The number of applications for leave to appeal lodged by applicants without lawyers at the Court of Appeal shot up by more than a quarter last year. According to the Court of Appeal’s annual report published yesterday, the proportion of such applications remains low although there has been a marked increase from 4.7% in 2013/14 to 6.04% in 2014/15.
Over the period October 2014 to September 2015, there were 1,518 applications to appeal conviction, compared to 1,410 over the previous 12 months; and 4,518 applications to appeal sentence (compared with 4,706 in 2013/14).
‘Applications for leave to appeal lodged by applicants acting in person have increased significantly this year and I anticipate this trend may well continue,’ commented Master Egan QC, registrar of Criminal Appeals. ‘This is likely to place a greater demand on the Court office in terms of advice to applicants and support to the judiciary.’
The annual report recorded that almost eight out of 10 conviction applications considered during the year (79% of) were refused by a single judge and seven out of 10 sentence applications were refused by a single judge.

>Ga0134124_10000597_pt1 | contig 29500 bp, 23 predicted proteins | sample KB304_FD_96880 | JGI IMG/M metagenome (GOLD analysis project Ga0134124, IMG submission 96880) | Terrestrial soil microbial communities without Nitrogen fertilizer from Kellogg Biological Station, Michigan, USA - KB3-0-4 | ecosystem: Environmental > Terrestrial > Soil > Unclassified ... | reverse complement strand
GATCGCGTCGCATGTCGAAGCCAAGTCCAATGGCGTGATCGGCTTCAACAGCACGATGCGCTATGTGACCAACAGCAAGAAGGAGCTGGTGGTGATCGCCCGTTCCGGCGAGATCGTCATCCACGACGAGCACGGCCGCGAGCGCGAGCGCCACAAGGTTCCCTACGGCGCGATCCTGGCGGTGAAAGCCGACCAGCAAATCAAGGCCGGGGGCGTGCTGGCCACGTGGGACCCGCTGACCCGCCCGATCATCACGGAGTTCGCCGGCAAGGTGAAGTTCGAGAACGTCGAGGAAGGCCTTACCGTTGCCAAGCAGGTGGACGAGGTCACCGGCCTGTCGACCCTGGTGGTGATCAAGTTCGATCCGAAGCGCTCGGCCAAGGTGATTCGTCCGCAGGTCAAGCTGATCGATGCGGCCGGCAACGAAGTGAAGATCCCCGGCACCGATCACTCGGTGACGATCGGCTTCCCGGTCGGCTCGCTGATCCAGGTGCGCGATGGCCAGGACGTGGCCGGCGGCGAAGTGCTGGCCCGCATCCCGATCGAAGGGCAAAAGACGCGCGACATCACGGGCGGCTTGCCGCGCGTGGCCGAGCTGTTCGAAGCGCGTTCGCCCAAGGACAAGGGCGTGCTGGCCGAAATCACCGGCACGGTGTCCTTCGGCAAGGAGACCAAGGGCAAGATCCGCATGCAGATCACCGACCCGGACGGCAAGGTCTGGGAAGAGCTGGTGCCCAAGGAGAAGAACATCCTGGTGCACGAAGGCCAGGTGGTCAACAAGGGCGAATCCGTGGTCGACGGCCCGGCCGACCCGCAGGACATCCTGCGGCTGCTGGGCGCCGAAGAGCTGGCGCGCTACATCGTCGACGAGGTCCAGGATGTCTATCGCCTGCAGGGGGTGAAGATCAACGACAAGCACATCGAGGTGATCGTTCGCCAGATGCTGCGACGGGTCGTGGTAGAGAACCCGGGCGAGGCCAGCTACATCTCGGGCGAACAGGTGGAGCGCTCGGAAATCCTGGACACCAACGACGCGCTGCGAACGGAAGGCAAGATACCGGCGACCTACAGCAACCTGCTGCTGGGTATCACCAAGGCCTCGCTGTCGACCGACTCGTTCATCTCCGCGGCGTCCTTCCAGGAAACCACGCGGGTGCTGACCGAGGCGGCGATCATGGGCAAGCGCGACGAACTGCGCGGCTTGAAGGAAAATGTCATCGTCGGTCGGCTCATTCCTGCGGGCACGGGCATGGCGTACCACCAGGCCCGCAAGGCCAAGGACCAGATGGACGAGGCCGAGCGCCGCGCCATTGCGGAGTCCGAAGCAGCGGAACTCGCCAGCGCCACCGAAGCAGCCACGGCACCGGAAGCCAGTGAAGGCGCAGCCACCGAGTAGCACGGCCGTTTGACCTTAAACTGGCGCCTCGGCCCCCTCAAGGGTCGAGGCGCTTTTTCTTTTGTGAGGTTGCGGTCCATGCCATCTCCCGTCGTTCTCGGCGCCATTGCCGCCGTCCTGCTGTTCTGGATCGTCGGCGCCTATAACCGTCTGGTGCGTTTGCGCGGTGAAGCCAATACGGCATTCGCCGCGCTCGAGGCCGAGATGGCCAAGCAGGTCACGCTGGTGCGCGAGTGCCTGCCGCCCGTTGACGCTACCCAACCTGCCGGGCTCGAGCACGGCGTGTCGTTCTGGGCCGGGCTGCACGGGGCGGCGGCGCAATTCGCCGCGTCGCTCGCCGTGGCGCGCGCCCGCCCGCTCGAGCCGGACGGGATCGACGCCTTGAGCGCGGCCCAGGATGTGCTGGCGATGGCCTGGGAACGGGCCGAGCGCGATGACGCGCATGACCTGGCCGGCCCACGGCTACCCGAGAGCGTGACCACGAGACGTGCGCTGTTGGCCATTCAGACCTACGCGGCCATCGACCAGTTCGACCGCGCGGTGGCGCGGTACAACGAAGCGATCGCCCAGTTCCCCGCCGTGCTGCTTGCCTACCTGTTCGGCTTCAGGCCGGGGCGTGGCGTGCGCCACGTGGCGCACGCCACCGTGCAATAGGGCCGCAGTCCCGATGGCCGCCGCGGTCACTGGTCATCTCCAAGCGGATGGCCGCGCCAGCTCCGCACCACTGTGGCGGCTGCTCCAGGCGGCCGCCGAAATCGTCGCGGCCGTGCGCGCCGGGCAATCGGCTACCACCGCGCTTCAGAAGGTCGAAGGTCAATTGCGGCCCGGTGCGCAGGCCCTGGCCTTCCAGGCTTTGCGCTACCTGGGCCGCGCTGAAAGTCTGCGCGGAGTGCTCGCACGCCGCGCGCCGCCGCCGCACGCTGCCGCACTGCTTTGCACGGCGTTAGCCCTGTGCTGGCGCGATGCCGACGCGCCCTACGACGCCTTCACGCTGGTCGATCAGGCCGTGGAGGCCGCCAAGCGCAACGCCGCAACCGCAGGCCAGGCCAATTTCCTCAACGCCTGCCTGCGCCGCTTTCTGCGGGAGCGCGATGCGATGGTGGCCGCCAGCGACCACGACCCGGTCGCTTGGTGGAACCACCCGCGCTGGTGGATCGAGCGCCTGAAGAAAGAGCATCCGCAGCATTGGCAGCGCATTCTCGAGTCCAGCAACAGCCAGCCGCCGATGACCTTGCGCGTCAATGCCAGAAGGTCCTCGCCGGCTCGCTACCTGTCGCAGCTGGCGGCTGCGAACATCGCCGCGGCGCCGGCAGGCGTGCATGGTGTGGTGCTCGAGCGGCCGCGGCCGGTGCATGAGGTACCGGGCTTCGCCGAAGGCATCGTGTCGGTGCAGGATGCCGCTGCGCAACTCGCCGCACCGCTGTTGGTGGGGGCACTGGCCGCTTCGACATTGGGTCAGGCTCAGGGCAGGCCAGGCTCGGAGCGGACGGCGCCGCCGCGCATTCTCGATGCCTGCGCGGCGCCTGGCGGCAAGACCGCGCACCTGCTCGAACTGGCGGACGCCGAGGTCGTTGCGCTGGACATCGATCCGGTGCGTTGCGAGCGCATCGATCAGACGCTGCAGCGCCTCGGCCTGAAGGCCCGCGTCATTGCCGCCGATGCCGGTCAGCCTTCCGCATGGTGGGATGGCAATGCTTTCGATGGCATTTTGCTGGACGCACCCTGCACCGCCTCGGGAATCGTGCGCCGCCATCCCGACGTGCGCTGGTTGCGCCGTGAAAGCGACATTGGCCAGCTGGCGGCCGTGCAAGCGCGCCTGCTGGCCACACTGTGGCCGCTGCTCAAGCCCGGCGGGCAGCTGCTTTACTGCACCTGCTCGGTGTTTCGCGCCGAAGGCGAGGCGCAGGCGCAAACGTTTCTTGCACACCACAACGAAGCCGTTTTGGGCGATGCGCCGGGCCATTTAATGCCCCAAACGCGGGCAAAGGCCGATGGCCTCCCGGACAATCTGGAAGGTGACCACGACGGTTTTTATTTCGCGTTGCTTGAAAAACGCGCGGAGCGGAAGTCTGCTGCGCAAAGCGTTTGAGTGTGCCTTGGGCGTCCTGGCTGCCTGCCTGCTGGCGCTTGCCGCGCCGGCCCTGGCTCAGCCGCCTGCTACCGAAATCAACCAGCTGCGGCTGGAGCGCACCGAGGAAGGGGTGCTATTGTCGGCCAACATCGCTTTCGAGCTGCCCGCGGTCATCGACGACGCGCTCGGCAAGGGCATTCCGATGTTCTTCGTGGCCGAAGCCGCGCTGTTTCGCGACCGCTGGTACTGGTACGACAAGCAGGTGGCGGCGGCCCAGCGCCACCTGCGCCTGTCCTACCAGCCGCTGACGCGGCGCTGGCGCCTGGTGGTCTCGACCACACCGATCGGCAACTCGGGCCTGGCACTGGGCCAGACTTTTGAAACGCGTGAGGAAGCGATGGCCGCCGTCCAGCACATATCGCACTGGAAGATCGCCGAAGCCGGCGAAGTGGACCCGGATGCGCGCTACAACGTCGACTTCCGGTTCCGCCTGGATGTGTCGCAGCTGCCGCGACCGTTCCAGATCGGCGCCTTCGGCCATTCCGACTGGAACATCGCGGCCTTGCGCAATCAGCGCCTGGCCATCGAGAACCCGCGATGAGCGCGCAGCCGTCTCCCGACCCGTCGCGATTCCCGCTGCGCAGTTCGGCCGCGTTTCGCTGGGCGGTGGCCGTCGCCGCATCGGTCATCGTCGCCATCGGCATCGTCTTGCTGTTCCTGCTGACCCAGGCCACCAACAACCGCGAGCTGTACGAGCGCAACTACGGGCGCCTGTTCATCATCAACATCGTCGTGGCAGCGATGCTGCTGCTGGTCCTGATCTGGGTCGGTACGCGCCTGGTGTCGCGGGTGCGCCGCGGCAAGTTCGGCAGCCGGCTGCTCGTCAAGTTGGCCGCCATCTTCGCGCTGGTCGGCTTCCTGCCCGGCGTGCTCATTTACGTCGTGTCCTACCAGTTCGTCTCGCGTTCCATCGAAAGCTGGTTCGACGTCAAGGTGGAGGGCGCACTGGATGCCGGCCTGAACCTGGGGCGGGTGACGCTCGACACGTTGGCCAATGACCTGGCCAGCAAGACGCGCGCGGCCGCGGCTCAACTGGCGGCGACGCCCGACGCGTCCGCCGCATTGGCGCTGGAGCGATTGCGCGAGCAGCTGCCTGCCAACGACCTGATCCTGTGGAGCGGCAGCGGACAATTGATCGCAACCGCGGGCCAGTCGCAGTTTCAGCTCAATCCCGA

The court heard 299 full conviction appeals (compared with 397 the previous year) and 1,424 full sentence appeals (compared with 1,582 the previous year). There were 1,232 applications for leave to appeal conviction (compared with 1,148 the previous year) and 3,226 applications for leave to appeal sentence (compared with 3,841 the previous year).
You can download the report here.
Jon is editor of the Justice Gap. He is a freelance journalist. Jon's books include The First Miscarriage of Justice (Waterside Press, 2014), The Justice Gap (LAG, 2009) and People Power (Daily Telegraph/LawPack, 2008). Jon is a journalism lecturer at Winchester University and a visiting senior fellow in access to justice at the University of Lincoln. He is twice winner of the Bar Council's journalism award (2015 and 2005) and is shortlisted for this year's Criminal Justice Alliance's journalism award